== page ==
What do the London analysts have to say (not that I have great trust in their analyses in general)? According to Barclays Capital, because the loan will be the SBA type the economic program will have to be comprehensive and complicated. And that takes time. The same analysts wouldn’t be surprised if the negotiations lasted as long as the preparation for the start of the negotiations, seven months. Morgan Stanley is concerned about the transaction taxes, especially since the Hungarian Bank Association had very strong objections to them. It is most likely, claim the Morgan Stanley analysts, that the IMF will sympathize with the banks.
MSZP being an opposition party is taking the position that an agreement with the IMF is “in danger.” According to László Botka, the chairman of the party’s steering committee, the IMF and the European Central Bank will not accept “the extension of the transaction tax to the national bank.” The party’s financial experts are convinced that the budget under discussion in the house is specious and it is unlikely that the IMF will accept it as a valid prognosis of the Hungarian economy’s future. Tamás Katona, formerly undersecretary in the ministry of finance in the earlier administration, is certain that the decision to extend the transaction tax to the national bank and the treasury is designed to further postpone negotiations with the IMF.
And finally, Népszava seems to know the details of the letter of the European Central Bank concerning the amended bill on the Hungarian National Bank. If their information is correct, the ECB still has many reservations that it expects to be remedied. Apparently the “bureaucrats” in Frankfurt want further assurances on the issue of a third deputy-chairman and the appointment of new members of the Monetary Council. They still insist on a full salary for the chairman and his deputies, and they still want them to take an oath to the central bank and not to the Hungarian government.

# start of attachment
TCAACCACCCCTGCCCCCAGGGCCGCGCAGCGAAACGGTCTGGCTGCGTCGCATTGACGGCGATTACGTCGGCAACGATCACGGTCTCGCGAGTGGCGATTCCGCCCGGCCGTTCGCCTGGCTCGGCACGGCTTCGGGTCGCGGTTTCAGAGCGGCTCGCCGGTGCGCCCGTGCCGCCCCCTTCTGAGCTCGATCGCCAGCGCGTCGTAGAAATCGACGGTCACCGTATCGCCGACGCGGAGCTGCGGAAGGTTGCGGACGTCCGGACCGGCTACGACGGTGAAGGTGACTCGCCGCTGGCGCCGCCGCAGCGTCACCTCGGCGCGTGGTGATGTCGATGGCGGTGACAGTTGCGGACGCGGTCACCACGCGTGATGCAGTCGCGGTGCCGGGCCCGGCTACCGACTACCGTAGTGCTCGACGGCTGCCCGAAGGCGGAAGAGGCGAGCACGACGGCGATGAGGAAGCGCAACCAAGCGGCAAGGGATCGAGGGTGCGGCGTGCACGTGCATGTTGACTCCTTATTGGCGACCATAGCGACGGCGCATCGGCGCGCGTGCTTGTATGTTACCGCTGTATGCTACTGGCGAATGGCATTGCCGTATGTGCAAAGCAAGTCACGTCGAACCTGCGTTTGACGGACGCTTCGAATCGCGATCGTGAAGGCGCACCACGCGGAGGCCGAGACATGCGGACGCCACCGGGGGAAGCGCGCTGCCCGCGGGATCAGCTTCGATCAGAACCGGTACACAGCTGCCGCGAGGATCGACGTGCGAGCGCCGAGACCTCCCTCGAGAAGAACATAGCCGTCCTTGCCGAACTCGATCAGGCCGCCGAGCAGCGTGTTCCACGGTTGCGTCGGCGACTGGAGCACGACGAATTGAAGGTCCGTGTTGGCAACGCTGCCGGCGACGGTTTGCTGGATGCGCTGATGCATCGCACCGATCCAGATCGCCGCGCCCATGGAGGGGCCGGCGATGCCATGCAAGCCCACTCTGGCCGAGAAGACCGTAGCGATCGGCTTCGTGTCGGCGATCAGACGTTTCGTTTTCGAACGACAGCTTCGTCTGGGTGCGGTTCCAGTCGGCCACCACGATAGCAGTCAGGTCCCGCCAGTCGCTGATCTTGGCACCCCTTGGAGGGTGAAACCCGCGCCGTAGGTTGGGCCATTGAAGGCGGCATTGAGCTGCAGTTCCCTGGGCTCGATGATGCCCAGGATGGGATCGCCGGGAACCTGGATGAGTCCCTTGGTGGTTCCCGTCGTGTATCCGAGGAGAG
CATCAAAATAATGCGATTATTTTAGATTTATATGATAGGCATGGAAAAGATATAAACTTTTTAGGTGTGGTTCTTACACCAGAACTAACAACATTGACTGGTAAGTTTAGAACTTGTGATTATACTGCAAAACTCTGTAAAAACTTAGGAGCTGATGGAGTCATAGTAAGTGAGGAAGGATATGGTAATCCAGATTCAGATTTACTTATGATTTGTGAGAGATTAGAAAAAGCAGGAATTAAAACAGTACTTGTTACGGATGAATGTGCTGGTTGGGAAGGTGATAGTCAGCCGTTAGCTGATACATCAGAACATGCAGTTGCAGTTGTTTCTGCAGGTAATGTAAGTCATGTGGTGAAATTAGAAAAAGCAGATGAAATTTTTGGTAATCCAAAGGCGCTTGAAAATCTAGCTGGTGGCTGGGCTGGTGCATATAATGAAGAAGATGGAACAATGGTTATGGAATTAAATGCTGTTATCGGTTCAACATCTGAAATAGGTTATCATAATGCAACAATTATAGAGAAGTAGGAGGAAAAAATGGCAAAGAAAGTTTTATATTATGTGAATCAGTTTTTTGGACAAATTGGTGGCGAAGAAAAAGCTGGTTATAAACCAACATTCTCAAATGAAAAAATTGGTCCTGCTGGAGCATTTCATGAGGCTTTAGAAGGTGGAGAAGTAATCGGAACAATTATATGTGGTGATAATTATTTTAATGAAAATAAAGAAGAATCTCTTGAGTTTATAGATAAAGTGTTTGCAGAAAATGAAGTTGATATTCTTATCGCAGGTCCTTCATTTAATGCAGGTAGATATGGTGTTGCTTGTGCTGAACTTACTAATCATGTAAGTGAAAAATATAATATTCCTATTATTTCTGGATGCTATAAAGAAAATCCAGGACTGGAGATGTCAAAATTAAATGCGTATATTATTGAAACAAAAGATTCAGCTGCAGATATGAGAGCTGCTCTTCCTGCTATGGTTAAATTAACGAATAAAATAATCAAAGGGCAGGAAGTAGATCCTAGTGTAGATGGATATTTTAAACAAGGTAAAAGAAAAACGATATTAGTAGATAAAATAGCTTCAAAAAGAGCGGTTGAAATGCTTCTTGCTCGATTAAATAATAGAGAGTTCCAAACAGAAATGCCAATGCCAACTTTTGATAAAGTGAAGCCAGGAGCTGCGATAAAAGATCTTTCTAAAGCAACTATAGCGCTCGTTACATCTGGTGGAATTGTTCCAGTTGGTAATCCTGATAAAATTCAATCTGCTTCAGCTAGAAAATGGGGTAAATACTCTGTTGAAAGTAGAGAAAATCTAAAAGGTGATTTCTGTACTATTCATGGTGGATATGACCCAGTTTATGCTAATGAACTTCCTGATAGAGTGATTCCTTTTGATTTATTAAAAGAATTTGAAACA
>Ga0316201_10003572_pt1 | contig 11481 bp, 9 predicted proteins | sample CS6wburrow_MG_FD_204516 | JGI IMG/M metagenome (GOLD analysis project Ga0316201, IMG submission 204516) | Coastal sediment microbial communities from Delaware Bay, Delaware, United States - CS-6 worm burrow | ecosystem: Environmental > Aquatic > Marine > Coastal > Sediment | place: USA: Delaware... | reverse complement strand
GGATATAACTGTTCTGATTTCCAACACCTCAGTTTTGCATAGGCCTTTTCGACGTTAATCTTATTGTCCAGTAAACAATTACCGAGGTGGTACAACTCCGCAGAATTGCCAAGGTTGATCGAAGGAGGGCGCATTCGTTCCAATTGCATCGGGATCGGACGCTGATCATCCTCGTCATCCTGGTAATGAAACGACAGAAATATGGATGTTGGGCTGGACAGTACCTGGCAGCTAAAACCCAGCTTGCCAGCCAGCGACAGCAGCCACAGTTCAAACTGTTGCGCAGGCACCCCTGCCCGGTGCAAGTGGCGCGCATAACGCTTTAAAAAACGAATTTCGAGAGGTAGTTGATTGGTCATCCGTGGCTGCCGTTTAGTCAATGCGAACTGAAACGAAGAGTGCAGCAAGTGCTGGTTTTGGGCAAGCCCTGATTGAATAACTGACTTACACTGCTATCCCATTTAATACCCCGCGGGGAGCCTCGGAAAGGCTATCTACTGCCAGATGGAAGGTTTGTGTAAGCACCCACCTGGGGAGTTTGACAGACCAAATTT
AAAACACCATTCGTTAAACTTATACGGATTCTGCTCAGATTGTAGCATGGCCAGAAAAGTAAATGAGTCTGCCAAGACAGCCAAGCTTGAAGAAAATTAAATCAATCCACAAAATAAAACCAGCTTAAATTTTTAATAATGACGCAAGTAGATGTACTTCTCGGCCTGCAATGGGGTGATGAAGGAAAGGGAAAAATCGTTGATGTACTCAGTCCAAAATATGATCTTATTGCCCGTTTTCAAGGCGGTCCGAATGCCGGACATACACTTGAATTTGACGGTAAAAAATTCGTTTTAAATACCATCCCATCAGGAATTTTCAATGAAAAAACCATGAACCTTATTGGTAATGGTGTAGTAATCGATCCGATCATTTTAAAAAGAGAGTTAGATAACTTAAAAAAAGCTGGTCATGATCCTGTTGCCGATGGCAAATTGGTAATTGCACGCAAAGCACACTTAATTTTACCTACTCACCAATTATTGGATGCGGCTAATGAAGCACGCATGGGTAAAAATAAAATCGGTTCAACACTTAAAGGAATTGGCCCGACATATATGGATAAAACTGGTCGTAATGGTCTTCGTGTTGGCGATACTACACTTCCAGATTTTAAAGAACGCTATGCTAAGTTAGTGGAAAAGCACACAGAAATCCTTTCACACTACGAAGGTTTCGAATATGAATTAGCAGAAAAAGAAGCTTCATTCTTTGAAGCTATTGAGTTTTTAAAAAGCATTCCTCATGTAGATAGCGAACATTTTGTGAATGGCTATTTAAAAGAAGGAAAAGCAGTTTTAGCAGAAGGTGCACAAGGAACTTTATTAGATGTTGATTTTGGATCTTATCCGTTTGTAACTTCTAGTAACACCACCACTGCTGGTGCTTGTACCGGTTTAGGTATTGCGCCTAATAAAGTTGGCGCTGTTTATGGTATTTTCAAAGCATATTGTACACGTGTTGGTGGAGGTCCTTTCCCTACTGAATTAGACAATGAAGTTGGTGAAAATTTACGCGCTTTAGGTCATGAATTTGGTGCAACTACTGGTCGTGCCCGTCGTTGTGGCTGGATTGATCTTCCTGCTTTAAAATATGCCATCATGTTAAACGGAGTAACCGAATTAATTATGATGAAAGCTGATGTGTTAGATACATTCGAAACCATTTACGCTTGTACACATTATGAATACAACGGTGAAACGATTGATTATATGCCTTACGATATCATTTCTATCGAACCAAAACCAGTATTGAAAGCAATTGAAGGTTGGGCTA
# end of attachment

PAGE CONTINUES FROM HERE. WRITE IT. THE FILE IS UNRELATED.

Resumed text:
This news has not been confirmed by others, but I got the impression that Népszava saw the document and that the report is based on the text. If that is the case, Varga’s fear that the ECB may come up with new demands wasn’t unfounded. At the moment one cannot say whether or not the negotiations will start soon in spite of the latest stunt of the Orbán government. In any case, Varga’s optimism seems premature.
By the way, if no change occurs in 2013 40% of the Hungarian GDP will be spent on taxes. This is highest since 1990. By comparison, in the United States the percentage of taxation on all levels is only 26.9% of the GDP. If we compare Hungary to the other former socialist countries, all countries with the exception of Slovenia have a lower rate. It is true that there are some European countries where the rates are higher: Sweden, Belgium, Iceland, Austria, and Germany. However, these countries provide more extensive social services to their citizens than does Hungary where the Orbán government spends very little on education and healthcare.
And lest I forget, Zimbabwe (as in so many other things financial) holds the record for the highest rate of taxation. It is 49.3% of the country’s GDP. Not exactly something to strive for.